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September 27, 2014 by William H. Scarle, Jr. 813-835-0129

By the time you are reading this article the high holidays of Israel will have begun.  Rosh HaShanah (The head of the year) began on Wednesday evening at 6:30 (sundown).  On the Jewish calendar this would be the first day of the month Tishrei, the seventh month of the Jewish year.  Rosh HaShanah marks the beginning of the secular year.  As in the Christian calendar Judaism has a secular year and a religious year.  The religious year begins with Passover in the spring corresponding to the Christian resurrection celebration.  The secular year begins on the seventh month.

The ten days between Rosh HaShanah and Yom Kippur (the Day of Atonement) are called the days of awe.  They provide a time for personal reflection on one’s relationships and an opportunity to be reconciled to anyone with whom there is some friction or offense.  In other words, it is a time of repentance.  Yom Kippur comes on the tenth of Tishri which corresponds to our October 3.

On the fifteenth day of Tishrei, the ninth of October on the Christian calendar, the Feast of Sukkot begins.  It is a seven day festival with an extra day added which celebrates the joy of the Torah.  It is worth mentioning that the general public sees law as a restricting element in life.  “Torah” is usually translated into English as “law,” but a more accurate translation which captures the Hebraic mind set would be “instruction.”  God has, in the Bible, given instruction to his people and for Israel this is a matter for rejoicing.  In Hebrew this extra day is called Simchat Torah (rejoicing in the Torah.)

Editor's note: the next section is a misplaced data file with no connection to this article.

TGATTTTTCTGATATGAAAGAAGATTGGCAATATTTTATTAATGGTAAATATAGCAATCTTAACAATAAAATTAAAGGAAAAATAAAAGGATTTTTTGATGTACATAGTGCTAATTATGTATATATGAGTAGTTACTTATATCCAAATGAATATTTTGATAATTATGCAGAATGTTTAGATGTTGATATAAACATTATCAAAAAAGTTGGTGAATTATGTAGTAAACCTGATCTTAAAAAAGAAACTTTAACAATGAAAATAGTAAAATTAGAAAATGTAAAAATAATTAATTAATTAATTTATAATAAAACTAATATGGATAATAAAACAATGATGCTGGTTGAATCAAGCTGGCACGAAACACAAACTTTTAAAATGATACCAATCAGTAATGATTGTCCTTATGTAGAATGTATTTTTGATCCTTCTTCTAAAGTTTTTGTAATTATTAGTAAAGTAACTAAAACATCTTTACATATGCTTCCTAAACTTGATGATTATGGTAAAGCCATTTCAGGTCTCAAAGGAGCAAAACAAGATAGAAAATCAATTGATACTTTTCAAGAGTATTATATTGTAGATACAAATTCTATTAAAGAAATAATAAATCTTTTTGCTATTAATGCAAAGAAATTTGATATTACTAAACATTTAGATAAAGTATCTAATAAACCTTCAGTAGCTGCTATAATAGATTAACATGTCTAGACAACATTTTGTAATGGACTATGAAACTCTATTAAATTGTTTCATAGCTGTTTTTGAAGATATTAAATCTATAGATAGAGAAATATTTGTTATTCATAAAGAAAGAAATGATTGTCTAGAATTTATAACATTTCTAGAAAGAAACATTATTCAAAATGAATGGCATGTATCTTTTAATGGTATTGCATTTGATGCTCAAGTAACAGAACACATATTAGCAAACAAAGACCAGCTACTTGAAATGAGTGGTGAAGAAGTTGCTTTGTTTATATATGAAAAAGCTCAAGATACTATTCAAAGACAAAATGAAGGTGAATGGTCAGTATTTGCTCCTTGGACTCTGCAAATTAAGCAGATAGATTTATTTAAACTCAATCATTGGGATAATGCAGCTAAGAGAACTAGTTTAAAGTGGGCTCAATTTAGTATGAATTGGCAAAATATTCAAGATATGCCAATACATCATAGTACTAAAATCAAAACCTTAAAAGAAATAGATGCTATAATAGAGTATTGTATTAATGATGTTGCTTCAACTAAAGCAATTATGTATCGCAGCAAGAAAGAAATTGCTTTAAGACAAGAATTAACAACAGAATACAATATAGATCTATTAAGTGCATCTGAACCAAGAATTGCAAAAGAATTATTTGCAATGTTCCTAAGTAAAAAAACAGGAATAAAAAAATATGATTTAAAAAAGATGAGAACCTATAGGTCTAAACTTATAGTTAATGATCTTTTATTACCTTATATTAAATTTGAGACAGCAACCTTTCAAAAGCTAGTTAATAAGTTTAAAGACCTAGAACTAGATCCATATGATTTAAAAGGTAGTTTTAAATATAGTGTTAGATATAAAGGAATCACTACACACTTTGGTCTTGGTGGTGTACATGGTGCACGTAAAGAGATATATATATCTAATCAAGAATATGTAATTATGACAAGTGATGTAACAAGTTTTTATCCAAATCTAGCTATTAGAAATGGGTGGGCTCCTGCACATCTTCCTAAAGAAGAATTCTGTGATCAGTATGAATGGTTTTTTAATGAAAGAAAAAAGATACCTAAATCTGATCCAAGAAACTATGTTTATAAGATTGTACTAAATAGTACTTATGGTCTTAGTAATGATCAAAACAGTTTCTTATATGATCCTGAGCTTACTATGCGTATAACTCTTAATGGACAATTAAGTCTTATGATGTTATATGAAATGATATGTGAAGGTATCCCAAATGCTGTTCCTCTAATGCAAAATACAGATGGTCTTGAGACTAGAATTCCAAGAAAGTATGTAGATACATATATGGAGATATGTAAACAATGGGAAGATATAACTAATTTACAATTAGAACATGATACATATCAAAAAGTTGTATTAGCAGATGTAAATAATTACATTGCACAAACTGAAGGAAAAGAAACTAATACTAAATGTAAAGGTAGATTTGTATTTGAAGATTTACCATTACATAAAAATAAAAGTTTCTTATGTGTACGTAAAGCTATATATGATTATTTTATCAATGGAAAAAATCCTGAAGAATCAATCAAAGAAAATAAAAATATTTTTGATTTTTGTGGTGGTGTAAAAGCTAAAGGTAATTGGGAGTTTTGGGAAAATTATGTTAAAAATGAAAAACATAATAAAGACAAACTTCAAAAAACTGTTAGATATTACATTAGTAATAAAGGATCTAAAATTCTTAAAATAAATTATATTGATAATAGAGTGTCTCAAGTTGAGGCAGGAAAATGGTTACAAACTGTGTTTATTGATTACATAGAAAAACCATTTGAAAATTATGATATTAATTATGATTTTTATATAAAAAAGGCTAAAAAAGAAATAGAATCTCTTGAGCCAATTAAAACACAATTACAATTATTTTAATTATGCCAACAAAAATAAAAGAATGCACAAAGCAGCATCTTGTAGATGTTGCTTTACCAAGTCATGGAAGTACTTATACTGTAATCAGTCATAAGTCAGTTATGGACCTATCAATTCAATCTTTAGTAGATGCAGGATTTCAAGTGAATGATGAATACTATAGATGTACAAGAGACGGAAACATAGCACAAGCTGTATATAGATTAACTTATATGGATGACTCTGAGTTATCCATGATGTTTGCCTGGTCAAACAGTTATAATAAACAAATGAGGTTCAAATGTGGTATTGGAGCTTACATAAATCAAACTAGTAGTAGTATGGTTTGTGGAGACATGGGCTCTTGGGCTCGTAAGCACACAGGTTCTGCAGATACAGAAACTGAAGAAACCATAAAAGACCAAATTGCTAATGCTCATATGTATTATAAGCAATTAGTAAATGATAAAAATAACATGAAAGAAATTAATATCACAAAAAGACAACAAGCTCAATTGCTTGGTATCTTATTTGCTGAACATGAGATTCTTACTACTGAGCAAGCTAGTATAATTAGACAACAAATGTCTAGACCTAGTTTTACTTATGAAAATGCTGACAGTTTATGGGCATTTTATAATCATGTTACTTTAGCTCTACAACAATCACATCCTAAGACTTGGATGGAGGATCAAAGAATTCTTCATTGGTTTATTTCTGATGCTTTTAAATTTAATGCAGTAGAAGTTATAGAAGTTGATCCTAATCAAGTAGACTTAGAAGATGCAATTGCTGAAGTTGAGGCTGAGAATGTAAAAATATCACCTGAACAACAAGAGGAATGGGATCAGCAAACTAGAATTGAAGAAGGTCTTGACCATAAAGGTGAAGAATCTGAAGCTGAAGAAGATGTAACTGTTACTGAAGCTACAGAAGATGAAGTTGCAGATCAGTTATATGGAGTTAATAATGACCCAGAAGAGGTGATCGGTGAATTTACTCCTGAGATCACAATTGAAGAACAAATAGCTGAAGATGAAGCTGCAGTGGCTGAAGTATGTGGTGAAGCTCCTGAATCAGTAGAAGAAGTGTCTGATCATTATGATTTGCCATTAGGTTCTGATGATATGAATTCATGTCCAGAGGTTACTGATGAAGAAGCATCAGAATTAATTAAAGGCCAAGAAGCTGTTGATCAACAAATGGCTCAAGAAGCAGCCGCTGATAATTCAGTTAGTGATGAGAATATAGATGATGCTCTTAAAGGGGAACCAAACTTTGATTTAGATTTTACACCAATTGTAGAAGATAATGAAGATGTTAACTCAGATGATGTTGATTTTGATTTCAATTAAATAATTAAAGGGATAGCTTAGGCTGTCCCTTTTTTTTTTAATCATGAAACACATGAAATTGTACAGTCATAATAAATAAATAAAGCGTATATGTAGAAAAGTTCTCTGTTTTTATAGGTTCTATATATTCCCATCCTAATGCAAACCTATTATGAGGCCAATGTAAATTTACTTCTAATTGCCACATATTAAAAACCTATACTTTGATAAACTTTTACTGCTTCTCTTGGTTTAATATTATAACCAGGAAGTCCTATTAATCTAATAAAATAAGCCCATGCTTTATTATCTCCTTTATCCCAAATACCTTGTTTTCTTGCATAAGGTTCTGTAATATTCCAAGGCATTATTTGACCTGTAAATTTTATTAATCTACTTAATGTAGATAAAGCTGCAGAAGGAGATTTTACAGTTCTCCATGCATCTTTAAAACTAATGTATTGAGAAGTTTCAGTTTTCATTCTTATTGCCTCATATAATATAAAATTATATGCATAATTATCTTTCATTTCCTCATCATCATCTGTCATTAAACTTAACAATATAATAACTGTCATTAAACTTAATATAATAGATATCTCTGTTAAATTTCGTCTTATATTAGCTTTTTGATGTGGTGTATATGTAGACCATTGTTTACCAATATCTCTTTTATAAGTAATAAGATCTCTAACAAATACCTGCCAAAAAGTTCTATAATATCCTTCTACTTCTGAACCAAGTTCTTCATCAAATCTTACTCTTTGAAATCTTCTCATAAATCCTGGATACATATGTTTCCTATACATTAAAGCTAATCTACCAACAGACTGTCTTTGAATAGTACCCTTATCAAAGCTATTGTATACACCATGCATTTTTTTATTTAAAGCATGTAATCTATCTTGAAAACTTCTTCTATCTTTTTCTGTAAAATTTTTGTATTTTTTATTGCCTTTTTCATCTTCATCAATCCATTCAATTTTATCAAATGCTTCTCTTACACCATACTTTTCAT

These celebrations can be found in the 23rd chapter of Leviticus, as well as other places in the Hebrew Scriptures.  They were established by Moses some 4000 years ago.  They were, of course, given to Israel and not to the world at large. However, it is clear from the Christian Scriptures that Jesus celebrated these holy days, usually in Jerusalem.

The center of this holy season for Israel is Yom Kippur, literally “the day of the covering.”  The Hebrew root from which Kippur is derived is “KPR.”  We see it in the skull caps used by faithful Jews as a mark of submission to God.  The head covering is called a “kippa.” Yom Kippur is not a feast day, but a fast day.  It was the day during the period of the Temple in Jerusalem on which the High Priest entered the Holy of Holies and presented the blood of the sacrifice for the sins of all Israel.  When the Ark of the Covenant occupied its place in the Holy of Holies, prior to the Babylonian destruction of the Temple, the blood was sprinkled on the “Mercy Seat,” in Hebrew “the covering,” or lid of the ark, which was the earthly symbol of the throne of God.

There are at least three spiritual truths encapsulated in the observance of Yom Kippur.  The first is that God exists, and that humanity is subject to his rule and responsible for their thoughts and actions.  Secondly, that we all have failed to meet God’s requirements.  And thirdly that God has provided a way of approach, a way of forgiveness, a way of “covering” for those who with a sincere heart repent.

It was Jesus of Nazareth who said, “Ask, and it will be given you; seek and you will find, Knock and it will be opened to you.”  This is a season to seek.

(Bill Scarle can be contacted at END-whs